WWF challenges the EU Commission to develop credible food policy on World Food Day



Posted on 16 October 2013  | 
(Brussels, 16 October) Today on World Food Day, WWF calls on the European Commission to develop a robust sustainable food strategy to tackle a growing world food crisis that will put at its centre an end to food shortages, tackle the wasteful use of natural resources like water and soils, and curb the European consumption and food waste binge.

The European Commission’s Consultation on the "Sustainability of the Food System” that ended in September was the opening of a hugely important public debate. But we can’t stop there. The Commission must follow through with a credible plan to change how our food is produced and consumed after having closed its consultation on "Sustainability of the Food System” two weeks ago.

Quotes from Tony Long, Director, WWF European Policy Office
“The EU doesn’t even have a food policy. But meanwhile it continues to pour billions of euros a year into a broken agricultural policy that creates havoc around the world. We are destroying forests in the developing world at an alarming rate for farmland to produce animal feed for European livestock producers. What kind of folly is this? , At the same time obesity in Europe among adults and children is skyrocketing due to eating too much of the wrong types of food, this can lead to serious health issues and high costs for governments.

"WWF is trying to find ways to improve European diets, which are far too dependent on resource-intensive and unhealthy foods and are simply not sustainable. The LiveWell for LIFE project looks at national food consumption patterns and solutions for people, businesses and policy makers to facilitate the adoption of more healthy and sustainable diets. Decision makers need to sit up and take notice of these solutions if we are going to effectively tackle Europe’s food consumption footprint in an informed way.”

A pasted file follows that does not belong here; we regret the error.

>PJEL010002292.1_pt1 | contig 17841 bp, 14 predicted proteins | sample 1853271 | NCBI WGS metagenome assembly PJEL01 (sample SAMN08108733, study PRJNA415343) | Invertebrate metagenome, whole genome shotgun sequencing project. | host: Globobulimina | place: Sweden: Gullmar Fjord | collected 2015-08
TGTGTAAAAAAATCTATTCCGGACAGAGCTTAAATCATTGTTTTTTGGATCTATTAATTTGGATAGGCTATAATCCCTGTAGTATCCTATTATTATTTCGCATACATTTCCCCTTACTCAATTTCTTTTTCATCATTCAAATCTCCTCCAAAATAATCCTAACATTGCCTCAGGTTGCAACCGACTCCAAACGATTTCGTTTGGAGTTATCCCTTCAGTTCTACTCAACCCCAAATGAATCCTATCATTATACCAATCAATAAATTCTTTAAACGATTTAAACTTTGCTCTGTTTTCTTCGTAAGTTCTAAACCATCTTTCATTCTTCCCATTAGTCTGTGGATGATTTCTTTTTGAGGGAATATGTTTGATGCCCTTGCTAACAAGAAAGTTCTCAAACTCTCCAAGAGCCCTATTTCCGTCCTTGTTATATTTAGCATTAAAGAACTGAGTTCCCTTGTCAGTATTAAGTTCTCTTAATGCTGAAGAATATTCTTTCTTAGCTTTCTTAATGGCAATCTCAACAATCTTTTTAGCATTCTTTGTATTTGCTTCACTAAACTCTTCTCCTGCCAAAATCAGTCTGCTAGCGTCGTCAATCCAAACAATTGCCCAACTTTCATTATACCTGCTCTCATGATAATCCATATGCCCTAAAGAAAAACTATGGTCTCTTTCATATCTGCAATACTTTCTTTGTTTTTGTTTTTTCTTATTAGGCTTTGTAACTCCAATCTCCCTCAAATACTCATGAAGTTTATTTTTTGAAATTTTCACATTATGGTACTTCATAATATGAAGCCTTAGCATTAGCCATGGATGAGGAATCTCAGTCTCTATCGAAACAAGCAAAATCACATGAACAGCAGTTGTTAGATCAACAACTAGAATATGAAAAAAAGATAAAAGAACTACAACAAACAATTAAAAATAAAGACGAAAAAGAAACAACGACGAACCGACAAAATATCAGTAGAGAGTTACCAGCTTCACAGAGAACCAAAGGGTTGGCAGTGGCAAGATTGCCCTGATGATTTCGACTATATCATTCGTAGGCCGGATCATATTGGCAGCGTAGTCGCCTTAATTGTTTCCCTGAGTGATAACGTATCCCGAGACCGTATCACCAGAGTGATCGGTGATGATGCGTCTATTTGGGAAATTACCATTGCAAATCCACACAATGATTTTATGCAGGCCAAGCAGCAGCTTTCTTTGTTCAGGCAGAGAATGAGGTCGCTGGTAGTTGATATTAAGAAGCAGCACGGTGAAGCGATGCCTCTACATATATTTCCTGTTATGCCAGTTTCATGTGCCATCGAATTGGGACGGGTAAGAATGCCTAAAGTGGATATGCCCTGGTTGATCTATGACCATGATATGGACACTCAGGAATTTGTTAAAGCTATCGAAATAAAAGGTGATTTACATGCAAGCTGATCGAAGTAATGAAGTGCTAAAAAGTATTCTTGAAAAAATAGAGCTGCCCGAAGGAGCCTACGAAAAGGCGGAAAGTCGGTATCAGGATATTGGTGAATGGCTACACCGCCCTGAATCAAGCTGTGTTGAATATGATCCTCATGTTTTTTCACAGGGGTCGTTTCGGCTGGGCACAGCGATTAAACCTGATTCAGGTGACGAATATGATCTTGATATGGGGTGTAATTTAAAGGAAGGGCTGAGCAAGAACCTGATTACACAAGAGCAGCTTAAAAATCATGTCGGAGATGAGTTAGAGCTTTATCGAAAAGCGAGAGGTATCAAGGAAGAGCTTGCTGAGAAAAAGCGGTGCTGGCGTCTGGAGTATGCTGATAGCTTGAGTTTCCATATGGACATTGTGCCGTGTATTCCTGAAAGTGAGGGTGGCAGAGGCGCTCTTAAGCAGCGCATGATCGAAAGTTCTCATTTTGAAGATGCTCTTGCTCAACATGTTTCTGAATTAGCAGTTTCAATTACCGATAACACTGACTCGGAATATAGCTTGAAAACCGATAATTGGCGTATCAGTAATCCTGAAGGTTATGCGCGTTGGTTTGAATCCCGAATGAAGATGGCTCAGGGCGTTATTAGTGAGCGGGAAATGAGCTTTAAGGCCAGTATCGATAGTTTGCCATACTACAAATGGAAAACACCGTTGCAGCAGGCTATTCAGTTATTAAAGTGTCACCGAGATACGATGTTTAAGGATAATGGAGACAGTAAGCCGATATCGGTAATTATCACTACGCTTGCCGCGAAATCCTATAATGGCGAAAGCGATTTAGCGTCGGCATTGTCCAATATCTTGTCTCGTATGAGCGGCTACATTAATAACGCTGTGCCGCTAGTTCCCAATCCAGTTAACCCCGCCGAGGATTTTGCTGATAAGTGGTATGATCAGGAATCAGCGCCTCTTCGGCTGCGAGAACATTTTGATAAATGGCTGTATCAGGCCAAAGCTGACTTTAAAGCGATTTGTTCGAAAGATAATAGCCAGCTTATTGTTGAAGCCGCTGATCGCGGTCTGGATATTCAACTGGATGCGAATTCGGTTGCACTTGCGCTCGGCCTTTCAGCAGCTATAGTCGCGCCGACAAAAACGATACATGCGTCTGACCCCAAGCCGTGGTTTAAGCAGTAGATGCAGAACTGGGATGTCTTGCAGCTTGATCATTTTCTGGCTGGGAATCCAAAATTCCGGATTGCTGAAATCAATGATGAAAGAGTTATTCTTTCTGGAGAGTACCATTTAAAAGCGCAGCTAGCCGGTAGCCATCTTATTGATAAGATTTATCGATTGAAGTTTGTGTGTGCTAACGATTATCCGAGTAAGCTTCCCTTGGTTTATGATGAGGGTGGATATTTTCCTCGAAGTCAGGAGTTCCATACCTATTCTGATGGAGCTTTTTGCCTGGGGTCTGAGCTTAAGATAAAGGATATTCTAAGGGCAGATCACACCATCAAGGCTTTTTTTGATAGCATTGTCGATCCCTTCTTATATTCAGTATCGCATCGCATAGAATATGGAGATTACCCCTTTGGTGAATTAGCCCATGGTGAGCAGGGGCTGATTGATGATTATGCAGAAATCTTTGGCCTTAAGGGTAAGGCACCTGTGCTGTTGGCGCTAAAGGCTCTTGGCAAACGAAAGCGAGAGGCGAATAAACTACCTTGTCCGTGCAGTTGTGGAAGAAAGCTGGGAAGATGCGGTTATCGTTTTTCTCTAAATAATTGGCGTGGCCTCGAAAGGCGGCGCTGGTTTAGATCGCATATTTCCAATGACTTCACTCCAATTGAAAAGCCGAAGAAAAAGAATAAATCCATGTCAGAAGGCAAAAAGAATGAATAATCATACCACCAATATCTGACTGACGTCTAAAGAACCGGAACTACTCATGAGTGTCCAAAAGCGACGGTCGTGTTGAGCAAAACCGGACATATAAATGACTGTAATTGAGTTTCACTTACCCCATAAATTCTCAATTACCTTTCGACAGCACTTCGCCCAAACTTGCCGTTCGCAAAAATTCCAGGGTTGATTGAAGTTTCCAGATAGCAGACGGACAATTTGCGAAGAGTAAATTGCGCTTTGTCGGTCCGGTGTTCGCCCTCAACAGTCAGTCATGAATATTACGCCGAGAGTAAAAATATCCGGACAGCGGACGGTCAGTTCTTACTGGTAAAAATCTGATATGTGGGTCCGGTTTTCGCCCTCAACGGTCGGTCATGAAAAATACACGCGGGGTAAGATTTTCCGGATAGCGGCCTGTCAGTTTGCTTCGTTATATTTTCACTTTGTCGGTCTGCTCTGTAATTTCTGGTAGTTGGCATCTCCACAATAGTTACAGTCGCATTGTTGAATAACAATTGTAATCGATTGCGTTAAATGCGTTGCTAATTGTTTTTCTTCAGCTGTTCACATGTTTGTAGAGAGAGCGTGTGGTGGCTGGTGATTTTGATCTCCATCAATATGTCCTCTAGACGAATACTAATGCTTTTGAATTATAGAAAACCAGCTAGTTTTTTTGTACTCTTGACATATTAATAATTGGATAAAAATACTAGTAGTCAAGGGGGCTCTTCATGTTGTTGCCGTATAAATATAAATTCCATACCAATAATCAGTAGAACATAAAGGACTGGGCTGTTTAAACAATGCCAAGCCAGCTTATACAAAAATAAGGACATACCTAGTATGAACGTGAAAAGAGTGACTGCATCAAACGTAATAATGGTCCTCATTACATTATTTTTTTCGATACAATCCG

“Europe’s real challenge lies in eating better. Better means, good for people and good for planet. Therefore the European Commission should come forward with an ambitious proposal to sustainable food in which better diets play a central role.”


The facts:
  • Agricultural land accounts for 33% of the world’s land area and 70% of our freshwater use;
  • Between 1990-2008 an area of forest equivalent to almost twice the size of Belgium was cut down in South America, Africa and Asia to meet European food demands;
  • Environmental footprints between different foods differ greatly. For example: The carbon footprint of 1 Kg of pork is 31 times higher than that of 1 Kg of potatoes; Currently 1/3 of all food production is wasted throughout the whole food chain;
  • The average per capita consumption of meat in Europe is 85,1kg. In the developing world it is 25Kg; Europeans eat 70% more protein than recommended for a healthy diet;
  • Between 1-5% of national health budgets in Europe is spent on obesity. This is rising;
  • Globally 1.4 billion people are overweight of which 500 million obese;
  • 870 million people are suffering from chronic undernourishment;
  • FAO calculates the combined cost of malnutrition at $3.5 trillion/year.
To find out more about the LiveWell for Life project go to
www.livewellforlife.eu

For access to the European Commission’s, “Sustainability of the Food System” consultation go to: http://ec.europa.eu/environment/consultations/food_en.htm

For more information

PHILIPPE CARR
Media and Communications
WWF European Policy Office
pcarr@wwf.eu
Tel: +32 2 7400 925
Mob:+32 476 256 879 


About WWF
WWF is one of the world's largest and most respected independent conservation organizations, with over 5 million supporters and a global network active in over 100 countries. WWF's mission is to stop the degradation of the earth's natural environment and to build a future in which humans live in harmony with nature, by conserving the world's biological diversity, ensuring that the use of renewable natural resources is sustainable, and promoting the reduction of pollution and wasteful consumption.
Up to 1/3 of all food ends up as waste
© Toomas Kokovkin Enlarge

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